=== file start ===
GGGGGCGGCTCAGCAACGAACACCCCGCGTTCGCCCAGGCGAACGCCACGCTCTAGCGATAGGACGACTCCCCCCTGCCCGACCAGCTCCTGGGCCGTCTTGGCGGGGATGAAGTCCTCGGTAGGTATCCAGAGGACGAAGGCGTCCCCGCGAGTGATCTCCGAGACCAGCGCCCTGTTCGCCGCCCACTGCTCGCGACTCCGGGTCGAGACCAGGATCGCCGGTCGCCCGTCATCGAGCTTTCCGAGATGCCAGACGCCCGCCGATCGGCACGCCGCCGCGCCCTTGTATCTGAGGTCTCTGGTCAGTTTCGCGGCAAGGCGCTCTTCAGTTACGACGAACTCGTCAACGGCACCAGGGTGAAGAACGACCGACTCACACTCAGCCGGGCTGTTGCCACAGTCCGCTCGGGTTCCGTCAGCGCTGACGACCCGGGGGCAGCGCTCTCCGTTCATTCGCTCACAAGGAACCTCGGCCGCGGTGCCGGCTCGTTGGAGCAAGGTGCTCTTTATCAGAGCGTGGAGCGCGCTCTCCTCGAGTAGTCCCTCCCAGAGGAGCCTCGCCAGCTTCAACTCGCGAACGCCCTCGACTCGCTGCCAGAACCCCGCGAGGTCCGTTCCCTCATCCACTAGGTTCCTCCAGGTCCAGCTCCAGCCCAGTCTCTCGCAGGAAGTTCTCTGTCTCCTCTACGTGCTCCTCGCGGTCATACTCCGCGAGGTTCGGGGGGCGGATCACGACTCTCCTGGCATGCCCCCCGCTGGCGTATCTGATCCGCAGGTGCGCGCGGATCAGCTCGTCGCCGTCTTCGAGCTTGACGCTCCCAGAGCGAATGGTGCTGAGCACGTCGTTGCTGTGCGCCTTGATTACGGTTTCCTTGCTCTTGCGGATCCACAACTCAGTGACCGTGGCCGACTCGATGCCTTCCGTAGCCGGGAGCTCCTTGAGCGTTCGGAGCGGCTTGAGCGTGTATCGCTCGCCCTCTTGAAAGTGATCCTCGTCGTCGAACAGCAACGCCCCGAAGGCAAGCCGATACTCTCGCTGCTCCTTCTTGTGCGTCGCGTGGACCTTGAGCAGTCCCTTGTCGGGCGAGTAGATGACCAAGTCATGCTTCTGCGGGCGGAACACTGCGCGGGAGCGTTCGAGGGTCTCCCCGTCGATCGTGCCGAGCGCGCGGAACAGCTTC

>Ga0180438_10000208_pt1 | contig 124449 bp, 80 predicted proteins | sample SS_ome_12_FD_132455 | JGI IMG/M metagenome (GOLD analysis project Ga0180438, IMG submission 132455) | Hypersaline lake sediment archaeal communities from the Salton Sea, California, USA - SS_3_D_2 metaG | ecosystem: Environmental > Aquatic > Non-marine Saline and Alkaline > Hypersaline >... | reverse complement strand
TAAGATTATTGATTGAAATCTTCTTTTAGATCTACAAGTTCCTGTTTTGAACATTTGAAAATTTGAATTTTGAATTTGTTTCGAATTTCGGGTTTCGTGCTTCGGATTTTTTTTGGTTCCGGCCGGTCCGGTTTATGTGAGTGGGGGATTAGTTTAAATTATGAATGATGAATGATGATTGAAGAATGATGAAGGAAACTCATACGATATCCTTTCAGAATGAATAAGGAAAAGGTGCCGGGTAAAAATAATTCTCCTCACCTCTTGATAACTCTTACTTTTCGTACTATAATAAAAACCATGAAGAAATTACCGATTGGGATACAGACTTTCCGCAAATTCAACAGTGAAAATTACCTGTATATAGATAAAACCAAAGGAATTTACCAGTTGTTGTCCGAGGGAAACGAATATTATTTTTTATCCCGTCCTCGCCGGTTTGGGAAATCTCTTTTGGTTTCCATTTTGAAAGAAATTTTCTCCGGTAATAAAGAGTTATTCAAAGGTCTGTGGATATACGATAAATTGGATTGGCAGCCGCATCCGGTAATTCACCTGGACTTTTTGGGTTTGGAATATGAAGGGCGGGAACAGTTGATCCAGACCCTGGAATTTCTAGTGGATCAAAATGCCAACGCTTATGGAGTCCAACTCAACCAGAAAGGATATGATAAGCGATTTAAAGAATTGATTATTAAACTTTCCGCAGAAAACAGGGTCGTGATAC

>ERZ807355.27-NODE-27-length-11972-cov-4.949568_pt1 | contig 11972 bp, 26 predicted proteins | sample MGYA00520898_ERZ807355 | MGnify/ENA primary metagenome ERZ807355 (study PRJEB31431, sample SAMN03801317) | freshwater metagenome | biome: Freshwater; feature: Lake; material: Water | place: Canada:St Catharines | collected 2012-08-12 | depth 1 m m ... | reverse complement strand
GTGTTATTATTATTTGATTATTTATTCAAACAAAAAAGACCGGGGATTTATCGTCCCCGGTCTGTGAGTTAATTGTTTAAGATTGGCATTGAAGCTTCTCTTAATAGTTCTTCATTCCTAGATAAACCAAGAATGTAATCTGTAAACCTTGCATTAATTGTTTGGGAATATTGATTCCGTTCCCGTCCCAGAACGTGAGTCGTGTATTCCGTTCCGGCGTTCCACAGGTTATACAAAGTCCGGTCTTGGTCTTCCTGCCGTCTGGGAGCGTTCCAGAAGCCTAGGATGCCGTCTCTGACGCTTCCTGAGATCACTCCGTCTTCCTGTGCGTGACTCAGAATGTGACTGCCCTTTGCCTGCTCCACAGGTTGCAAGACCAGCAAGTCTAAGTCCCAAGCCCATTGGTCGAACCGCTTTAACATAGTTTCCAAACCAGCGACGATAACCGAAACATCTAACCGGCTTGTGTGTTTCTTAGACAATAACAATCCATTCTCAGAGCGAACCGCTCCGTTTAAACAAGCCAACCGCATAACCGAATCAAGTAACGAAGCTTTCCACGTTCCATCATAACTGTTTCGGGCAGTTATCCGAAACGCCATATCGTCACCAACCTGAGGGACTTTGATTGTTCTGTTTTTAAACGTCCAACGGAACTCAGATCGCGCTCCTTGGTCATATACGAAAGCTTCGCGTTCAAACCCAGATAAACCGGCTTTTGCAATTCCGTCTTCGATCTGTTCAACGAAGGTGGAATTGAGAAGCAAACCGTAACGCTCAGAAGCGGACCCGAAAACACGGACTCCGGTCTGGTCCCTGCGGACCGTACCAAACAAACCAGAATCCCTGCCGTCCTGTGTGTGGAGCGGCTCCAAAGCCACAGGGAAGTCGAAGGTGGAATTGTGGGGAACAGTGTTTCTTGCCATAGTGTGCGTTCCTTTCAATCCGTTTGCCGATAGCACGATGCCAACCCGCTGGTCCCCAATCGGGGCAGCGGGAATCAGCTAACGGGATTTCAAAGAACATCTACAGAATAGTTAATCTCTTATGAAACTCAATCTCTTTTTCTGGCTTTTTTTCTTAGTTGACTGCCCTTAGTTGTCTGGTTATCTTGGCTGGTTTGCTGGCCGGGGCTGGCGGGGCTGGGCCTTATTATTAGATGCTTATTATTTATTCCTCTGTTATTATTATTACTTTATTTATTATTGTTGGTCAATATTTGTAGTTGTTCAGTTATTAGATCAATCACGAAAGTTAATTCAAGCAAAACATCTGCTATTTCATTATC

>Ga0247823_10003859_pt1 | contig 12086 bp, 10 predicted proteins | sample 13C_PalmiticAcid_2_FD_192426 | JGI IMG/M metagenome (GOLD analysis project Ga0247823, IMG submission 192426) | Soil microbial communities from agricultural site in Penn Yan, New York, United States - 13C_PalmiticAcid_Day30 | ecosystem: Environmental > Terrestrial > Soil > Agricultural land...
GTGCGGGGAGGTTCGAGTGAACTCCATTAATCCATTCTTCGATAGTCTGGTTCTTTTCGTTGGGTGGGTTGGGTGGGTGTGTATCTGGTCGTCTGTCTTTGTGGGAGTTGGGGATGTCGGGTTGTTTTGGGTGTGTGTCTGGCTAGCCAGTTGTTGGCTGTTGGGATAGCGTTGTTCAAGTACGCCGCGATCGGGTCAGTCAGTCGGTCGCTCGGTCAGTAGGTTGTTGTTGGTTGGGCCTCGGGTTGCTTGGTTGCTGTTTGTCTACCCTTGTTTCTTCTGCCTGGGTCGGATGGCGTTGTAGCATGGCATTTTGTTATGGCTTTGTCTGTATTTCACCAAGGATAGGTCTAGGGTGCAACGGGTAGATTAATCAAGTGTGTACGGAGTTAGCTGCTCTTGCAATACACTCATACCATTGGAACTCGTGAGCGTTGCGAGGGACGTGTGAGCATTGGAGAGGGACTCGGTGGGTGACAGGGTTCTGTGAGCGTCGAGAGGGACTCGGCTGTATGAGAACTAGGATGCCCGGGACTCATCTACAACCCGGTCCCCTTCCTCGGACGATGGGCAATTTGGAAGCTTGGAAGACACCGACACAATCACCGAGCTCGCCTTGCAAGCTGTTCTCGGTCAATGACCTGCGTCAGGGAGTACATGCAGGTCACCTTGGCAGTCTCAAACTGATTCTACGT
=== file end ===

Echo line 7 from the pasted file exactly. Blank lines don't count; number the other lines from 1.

GTGCGGGGAGGTTCGAGTGAACTCCATTAATCCATTCTTCGATAGTCTGGTTCTTTTCGTTGGGTGGGTTGGGTGGGTGTGTATCTGGTCGTCTGTCTTTGTGGGAGTTGGGGATGTCGGGTTGTTTTGGGTGTGTGTCTGGCTAGCCAGTTGTTGGCTGTTGGGATAGCGTTGTTCAAGTACGCCGCGATCGGGTCAGTCAGTCGGTCGCTCGGTCAGTAGGTTGTTGTTGGTTGGGCCTCGGGTTGCTTGGTTGCTGTTTGTCTACCCTTGTTTCTTCTGCCTGGGTCGGATGGCGTTGTAGCATGGCATTTTGTTATGGCTTTGTCTGTATTTCACCAAGGATAGGTCTAGGGTGCAACGGGTAGATTAATCAAGTGTGTACGGAGTTAGCTGCTCTTGCAATACACTCATACCATTGGAACTCGTGAGCGTTGCGAGGGACGTGTGAGCATTGGAGAGGGACTCGGTGGGTGACAGGGTTCTGTGAGCGTCGAGAGGGACTCGGCTGTATGAGAACTAGGATGCCCGGGACTCATCTACAACCCGGTCCCCTTCCTCGGACGATGGGCAATTTGGAAGCTTGGAAGACACCGACACAATCACCGAGCTCGCCTTGCAAGCTGTTCTCGGTCAATGACCTGCGTCAGGGAGTACATGCAGGTCACCTTGGCAGTCTCAAACTGATTCTACGT